There is a tendency to belittle the St Leger, the oldest, longest and toughest of the five English Classics, as an irrelevance in the modern arena. Its distance, a gruelling, extended mile and three-quarters, is nowadays seen as way beyond the optimum for a potential stallion to advertise his merits, a kiss of death in the bloodstock industry that drives the sport on the track.
That last is undoubtedly true; the last St Leger hero to become champion sire was Nijinsky, who completed his Triple Crown at Doncaster, and the only recent winner who is not currently doing duty as a jumps sire is Conduit, who subsequently netted three top-level wins over shorter before starting his second career in Japan.
But the St Leger, a Group One contest with a prize fund of more than £500,000, is still a race the professionals want on their CV and, importantly, provides a compelling spectacle as equine fortitude is tested the length of the demanding Doncaster straight. The top yards love to win it; the Godolphin team, responsible for this year's favourite, Rewilding, will be seeking their sixth success in the Ladbrokes-sponsored 234th running and the Ballydoyle operation, with the second market choice Midas Touch and Joshua Tree due to line up, their fourth.
And if these horses are merely very, very good, rather than brilliant, so what? True brilliance is rare commodity and the best on Saturday week may prove in coming seasons to be exactly the sort of durable top-level performers the sport now demands. Conduit, for instance, went on to take a King George and two Breeders' Cup Turfs; Scorpion a Coronation Cup; Mutafaweq a Deutschland-Preis, a Coronation Cup and a Canadian International.
The St Leger's position in the calendar historically made it the seasonal decider for top horses but its status in the modern era has been eroded not only by the condemnation by the breeding industry of the once-prized virtue of stamina, but also by a plethora of alternative valuable autumn targets.
As such it is no longer the automatic destination for a Derby winner; the last to face the Town Moor challenge was Reference Point, who was owned by a true Turf traditionalist, Louis Freedman, and completed the Classic double in 1987. But the race will still be graced this time with solid Epsom form in the shape of the Derby third Rewilding and Snow Fairy, winner of the Oaks.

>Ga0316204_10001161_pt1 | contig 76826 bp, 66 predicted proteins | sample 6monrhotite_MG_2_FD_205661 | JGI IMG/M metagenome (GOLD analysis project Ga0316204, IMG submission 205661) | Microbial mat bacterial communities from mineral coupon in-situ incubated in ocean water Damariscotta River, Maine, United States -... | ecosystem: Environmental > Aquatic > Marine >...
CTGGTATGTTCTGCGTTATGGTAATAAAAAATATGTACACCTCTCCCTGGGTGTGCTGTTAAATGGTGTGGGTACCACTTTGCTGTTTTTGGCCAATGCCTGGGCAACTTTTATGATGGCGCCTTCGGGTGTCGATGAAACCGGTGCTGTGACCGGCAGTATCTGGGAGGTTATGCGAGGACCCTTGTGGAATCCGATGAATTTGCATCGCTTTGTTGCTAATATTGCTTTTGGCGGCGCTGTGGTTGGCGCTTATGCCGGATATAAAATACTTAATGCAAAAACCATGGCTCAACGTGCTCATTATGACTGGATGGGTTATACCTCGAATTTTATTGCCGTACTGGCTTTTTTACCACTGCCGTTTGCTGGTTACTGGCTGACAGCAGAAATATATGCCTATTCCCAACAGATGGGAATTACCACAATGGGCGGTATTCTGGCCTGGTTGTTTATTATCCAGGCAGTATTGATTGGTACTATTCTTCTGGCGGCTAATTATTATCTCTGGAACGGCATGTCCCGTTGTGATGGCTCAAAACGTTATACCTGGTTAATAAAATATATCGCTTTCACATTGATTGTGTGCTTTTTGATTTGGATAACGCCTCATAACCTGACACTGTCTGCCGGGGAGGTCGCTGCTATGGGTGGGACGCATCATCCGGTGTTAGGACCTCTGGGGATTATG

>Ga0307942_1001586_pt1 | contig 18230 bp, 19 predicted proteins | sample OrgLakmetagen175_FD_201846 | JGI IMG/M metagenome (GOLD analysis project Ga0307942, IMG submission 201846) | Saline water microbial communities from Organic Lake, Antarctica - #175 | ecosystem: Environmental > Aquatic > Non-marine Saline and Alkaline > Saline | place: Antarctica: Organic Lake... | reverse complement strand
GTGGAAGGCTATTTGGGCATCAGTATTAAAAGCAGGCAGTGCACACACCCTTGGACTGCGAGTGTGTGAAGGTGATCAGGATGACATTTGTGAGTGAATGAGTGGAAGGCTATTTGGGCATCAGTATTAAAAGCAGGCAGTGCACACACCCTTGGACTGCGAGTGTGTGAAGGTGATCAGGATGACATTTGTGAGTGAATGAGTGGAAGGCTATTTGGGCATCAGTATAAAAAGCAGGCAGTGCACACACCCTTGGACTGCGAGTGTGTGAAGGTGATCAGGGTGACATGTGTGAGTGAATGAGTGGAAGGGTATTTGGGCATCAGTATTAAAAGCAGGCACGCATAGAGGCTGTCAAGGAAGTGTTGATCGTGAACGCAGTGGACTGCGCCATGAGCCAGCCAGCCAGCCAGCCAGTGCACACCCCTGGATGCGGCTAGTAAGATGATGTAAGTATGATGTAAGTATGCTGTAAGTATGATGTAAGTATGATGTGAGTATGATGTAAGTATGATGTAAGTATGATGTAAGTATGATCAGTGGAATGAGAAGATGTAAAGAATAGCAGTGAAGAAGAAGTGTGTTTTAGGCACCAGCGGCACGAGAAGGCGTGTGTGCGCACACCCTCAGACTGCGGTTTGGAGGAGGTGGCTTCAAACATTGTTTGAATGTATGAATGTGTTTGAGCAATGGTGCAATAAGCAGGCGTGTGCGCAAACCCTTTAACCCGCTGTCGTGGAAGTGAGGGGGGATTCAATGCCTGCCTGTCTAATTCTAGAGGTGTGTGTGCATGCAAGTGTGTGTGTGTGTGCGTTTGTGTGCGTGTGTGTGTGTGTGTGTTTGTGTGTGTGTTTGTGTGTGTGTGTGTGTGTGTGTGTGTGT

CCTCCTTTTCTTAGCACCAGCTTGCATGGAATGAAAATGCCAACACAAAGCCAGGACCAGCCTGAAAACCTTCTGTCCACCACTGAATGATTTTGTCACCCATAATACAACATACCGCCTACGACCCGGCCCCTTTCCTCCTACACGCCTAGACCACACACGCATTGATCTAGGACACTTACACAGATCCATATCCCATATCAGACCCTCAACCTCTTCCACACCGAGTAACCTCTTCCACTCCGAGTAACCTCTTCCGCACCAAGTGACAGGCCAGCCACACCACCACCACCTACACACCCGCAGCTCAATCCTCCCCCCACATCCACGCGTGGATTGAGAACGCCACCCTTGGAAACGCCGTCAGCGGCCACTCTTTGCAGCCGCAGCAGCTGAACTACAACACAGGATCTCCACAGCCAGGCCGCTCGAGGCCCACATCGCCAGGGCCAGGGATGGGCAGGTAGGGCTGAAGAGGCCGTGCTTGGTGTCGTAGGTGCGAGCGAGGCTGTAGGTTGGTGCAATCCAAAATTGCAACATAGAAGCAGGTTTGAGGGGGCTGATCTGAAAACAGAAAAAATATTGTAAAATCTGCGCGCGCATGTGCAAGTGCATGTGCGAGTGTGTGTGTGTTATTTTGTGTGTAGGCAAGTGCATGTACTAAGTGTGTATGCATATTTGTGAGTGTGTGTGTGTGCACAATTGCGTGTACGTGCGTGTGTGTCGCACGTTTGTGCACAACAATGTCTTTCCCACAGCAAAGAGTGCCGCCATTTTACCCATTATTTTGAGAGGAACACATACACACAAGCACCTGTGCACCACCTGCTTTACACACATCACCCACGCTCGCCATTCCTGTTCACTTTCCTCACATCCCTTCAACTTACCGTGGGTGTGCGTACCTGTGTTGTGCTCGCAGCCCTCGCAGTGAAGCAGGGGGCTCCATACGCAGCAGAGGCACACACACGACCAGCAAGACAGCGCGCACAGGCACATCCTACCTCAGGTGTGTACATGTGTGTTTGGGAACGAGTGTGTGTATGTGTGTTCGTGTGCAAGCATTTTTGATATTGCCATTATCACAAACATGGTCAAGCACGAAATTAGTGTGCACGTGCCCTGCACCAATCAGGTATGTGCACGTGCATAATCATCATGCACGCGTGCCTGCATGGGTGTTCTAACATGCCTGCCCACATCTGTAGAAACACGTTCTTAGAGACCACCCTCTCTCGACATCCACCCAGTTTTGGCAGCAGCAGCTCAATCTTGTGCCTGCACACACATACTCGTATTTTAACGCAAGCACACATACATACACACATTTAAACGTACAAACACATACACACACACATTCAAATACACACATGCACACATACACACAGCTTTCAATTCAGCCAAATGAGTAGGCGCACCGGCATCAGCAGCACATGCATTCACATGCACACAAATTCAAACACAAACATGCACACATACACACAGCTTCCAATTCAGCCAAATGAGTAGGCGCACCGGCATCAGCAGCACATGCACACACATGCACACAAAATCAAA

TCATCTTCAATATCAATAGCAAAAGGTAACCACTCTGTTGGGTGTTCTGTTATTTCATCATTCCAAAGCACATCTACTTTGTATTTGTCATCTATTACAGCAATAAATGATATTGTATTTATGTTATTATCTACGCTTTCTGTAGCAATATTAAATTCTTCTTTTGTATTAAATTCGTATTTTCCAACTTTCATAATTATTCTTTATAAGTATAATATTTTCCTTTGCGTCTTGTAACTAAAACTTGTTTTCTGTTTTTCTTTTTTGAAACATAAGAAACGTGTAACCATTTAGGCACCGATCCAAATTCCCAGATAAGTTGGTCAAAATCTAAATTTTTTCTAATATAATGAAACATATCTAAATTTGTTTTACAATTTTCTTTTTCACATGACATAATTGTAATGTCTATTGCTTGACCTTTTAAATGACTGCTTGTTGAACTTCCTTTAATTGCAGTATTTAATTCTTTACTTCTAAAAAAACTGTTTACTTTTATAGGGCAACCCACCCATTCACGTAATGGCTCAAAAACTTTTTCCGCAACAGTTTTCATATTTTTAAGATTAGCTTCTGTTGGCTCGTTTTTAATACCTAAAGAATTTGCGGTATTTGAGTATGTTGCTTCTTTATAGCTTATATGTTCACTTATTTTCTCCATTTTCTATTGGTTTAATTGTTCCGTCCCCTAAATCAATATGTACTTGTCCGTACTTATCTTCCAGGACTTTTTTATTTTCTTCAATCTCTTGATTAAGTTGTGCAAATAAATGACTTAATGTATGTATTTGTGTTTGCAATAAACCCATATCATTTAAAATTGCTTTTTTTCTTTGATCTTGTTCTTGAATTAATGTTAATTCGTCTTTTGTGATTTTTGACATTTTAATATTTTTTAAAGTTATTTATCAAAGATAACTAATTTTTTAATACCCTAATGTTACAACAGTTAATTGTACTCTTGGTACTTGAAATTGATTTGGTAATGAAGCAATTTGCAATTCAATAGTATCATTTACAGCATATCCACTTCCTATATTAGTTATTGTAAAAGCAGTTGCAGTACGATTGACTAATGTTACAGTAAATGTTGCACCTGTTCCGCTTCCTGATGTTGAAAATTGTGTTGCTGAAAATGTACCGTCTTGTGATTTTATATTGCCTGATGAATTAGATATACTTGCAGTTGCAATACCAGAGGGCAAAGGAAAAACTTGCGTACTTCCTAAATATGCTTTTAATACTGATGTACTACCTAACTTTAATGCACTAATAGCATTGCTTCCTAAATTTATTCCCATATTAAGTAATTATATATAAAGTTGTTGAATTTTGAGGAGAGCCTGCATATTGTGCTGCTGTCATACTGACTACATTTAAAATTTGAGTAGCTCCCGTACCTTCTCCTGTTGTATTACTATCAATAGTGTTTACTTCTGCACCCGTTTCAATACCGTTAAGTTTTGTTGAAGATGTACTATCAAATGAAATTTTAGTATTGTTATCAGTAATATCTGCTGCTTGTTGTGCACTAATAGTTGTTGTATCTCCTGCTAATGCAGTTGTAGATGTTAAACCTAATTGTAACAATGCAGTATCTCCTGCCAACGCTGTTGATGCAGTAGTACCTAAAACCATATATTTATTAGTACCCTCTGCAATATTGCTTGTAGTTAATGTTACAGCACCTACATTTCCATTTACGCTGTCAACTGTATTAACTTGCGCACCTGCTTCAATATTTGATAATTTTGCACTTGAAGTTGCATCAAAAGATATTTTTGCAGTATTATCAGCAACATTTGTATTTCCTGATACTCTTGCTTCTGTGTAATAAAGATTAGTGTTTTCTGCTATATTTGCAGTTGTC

Snow Fairy is third favourite, as short as 5-1 with the race sponsors, and yesterday came the clearest indication yet from trainer Ed Dunlop that Cristina Patino's home-bred would stay among her contemporaries to tackle her third Classic, rather than the all-aged Prix Vermeille at Longchamp the next day.
The ground has always been the key to her participation – she operates best away from soggy conditions – and a favourable forecast is concentrating Newmarket-based Dunlop's mind on South Yorkshire. "The weather will ultimately decide for us," he said, "but they are not talking about any rain up there for at least the next week and so there is a good chance that Snow Fairy will be at Doncaster. We'll be keeping watch on what happens from above. But she has come out of her race at York very well indeed."
That latest run was the Yorkshire Oaks, where her attempt to gain a third successive Group One victory, after the Epsom and Curragh Oaks, was thwarted only by the star four-year-old Midday. That day, Richard Hughes deputised for the injured Ryan Moore, the Intikhab filly's regular rider. "I'd love to have Ryan ride her again," added Dunlop, "but if he's not available I'm sure we'll get a few offers."
Though fillies are eligible to run in the 2,000 Guineas and Derby, the St Leger is where any Classic battle of the sexes is usually joined. The latest of the 41 fillies to win was User Friendly 18 years ago, but since then there have been some near misses, with High And Low, Ramruma, Quiff and Unsung Heroine all runners-up.
User Friendly was top class; she had already completed the Oaks treble and went on to the narrowest of defeats in the Arc and prestige victories in Paris and California the following year. But none of the others named went to Doncaster with a higher official rating than Snow Fairy.
Sue Montgomery's Nap
Two Feet Of Snow (3.50 Lingfield) Found the drop in class and artificial surface ideal last time and a quick follow-up under similar conditions looks likely.
Lady Florence (3.30 Brighton) Has won five times at this quirky course.
One to watch
The race in which Pabusar (R M Beckett) was just touched off at York has already produced two subsequent winners.
Where the money's going
Fame And Glory is 7-2 favourite for the Breeders' Cup Turf with Hills.
Chris McGrath's Nap
Phluke (5.00 Brighton)